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16 August 2017

Indium gallium arsenide phosphide quantum wells on silicon on insulator

University of California Santa Barbara (UCSB) in the USA has developed direct growth of indium gallium arsenide phosphide (InGaAsP) multiple quantum well (MQW) nanowires on silicon-on-insulator (SOI) substrates [Ludovico Megalini et al, Appl. Phys. Lett., vol111, p032105, 2017]. The target emission wavelength of the MQWs was 1550nm infrared, as favored for fiber-optic communication applications. The team looks forward to “integration of InP-based nanoridges in the SOI platform for new classes of ultra-compact, low-power, nano-electronic, and photonic devices for future tele- and data-communications applications.”

SOI also has superior optical confinement properties compared to bulk silicon (Si): 13.4% confinement for SOI compared with 1.2% for Si, according to InGaAsP nanowire simulations by the UCSB research team. Both Si and SOI have been used as the basis for photonics platforms, with patterning of waveguides and other optical elements in advanced stages of development. The component lacking in this work is light-emitting and laser-emitting devices.

The SOI substrate used by UCSB had a 500nm lightly doped p-type Si layer on 1μm buried silicon dioxide. A 500nm plasma-enhanced chemical vapor deposition (PECVD) silicon dioxide layer was used as a mask patterned with 3mm-long, 200nm-wide, 800nm-pitch stripes along the [110] direction. The wafer was then diced into 2cmx2cm pieces.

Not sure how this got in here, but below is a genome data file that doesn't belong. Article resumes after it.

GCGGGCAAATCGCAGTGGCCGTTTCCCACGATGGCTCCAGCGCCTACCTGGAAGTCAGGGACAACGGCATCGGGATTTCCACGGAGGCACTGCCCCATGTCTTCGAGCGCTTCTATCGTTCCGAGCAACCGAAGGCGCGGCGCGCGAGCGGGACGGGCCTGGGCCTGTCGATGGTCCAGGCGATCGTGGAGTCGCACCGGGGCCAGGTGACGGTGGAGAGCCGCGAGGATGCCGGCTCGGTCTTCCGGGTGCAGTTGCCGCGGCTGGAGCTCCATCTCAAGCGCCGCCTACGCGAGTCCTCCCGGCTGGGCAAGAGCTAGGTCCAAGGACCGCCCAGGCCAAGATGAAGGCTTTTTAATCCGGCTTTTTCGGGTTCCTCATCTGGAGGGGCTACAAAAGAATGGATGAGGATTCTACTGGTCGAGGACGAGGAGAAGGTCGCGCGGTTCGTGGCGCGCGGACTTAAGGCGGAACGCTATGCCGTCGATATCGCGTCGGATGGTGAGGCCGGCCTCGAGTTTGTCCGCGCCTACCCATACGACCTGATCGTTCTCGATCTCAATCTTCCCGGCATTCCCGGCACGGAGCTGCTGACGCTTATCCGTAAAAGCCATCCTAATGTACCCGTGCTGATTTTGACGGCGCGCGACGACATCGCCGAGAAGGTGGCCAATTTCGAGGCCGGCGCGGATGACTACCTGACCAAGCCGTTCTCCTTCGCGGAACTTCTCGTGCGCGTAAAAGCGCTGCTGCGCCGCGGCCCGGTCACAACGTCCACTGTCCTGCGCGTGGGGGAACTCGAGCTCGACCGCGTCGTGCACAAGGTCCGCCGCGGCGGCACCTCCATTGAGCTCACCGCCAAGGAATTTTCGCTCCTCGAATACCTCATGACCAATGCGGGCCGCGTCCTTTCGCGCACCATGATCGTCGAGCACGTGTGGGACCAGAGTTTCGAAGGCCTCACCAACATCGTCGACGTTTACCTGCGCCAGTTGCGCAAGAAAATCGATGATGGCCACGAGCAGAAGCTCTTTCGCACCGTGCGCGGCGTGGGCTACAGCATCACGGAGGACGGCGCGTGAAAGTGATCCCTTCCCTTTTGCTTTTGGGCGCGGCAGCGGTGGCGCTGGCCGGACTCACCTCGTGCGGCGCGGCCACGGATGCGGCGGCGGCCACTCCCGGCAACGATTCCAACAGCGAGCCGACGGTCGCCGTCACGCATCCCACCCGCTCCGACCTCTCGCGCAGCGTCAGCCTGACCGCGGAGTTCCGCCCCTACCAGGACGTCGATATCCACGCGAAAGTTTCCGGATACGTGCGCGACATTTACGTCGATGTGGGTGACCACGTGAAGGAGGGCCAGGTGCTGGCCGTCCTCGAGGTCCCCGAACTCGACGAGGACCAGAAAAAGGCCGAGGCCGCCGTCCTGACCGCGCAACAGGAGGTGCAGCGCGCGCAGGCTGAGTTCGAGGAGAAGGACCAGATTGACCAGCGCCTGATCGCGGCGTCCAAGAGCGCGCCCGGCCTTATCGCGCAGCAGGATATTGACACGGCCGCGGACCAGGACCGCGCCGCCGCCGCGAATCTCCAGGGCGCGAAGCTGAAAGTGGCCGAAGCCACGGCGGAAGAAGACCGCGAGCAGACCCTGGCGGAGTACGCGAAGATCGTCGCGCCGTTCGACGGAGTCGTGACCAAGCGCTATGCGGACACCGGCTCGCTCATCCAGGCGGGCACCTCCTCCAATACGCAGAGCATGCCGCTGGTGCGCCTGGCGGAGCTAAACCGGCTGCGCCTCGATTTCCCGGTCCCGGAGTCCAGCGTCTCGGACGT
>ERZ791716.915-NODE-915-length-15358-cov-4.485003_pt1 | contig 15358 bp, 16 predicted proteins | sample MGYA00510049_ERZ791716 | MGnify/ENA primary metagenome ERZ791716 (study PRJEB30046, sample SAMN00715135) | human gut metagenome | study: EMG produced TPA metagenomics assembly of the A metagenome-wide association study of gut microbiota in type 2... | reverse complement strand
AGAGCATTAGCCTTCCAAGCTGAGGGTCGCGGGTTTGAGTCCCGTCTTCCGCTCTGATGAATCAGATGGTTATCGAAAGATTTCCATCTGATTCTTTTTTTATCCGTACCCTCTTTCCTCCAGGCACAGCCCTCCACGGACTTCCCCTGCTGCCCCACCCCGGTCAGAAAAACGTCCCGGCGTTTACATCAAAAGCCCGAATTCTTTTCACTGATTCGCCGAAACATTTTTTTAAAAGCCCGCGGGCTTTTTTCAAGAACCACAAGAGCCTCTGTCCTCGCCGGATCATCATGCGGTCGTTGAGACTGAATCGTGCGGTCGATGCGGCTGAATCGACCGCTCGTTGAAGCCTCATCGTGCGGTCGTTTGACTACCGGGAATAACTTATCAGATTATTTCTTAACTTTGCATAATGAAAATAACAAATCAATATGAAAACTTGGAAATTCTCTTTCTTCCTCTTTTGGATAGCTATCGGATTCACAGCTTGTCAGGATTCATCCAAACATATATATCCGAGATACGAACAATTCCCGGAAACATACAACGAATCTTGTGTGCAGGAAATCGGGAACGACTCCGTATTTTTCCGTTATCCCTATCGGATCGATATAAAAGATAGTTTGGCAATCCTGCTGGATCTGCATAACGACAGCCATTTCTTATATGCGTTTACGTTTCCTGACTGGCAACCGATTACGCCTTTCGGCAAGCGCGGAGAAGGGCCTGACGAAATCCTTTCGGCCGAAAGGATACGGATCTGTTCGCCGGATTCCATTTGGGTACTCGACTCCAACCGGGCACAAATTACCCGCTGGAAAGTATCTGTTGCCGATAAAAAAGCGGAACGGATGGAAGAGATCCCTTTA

The silicon device layer was etched with dilute potassium hydroxide at 70°C to give v-grooves with {111} surfaces. A small undercut at the interface between the mask and device layer was found to be useful for trapping defects – in particular, stacking faults – in the subsequent InGaAsP growth by metal-organic chemical vapor deposition (MOCVD).

Figure 1: (a) Focused ion-beam scanning electron microscope (FIB-SEM) cross-section images of InP nanowires, showing regular morphology. (b) Bright-field transmission electron microscope (BF-TEM) image of single nanowire with good symmetry. (c and d) BF-TEM images of QWs and barrier layers in (c) (001) surface and (d) {11-1B} facet. Dark colored layer is barrier, light colored is quantum well.

The III-V layers consisted of 20nm of GaAs nucleation in two temperature steps of 410°C and 430°C, 430°C InP nucleation, continued InP growth at 550°C and 600°C, and finally 650°C growth of InGaAsP MQWs and 400nm InP cap (Figure 1). The InP nanowires were ~1.3μm thick with good height uniformity over a wide area, according to the researchers.

Photoluminescence experiments found a peak at 1555.7nm with 135nm full width at half maximum (FWHM), attributed to the MQW structures. The pump power was 20.5W/cm2. Lower pump powers gave a broader peak (Figure 2). This is attributed to saturation effects where the impact from defects becomes less significant at high excitation intensity.

Figure 2: Photoluminescence spectrum showing emission at 1567nm from MQW structure inside InP nanowires grown on v-groove patterned SOI.

The MQW layers were also non-uniform, leading to peak shifts and broadening as the excitation spot position varied over the sample. Inhomogeneous spectrum broadening could inhibit gain in laser devices. The researchers believe more uniform QWs could be achieved with careful adjustment of growth time and position within the nanowire.

Tags: InGaAsP MQW nanowires SOI substrates PECVD MOCVD

Visit:  http://dx.doi.org/10.1063/1.4994318

The author Mike Cooke is a freelance technology journalist who has worked in the semiconductor and advanced technology sectors since 1997.

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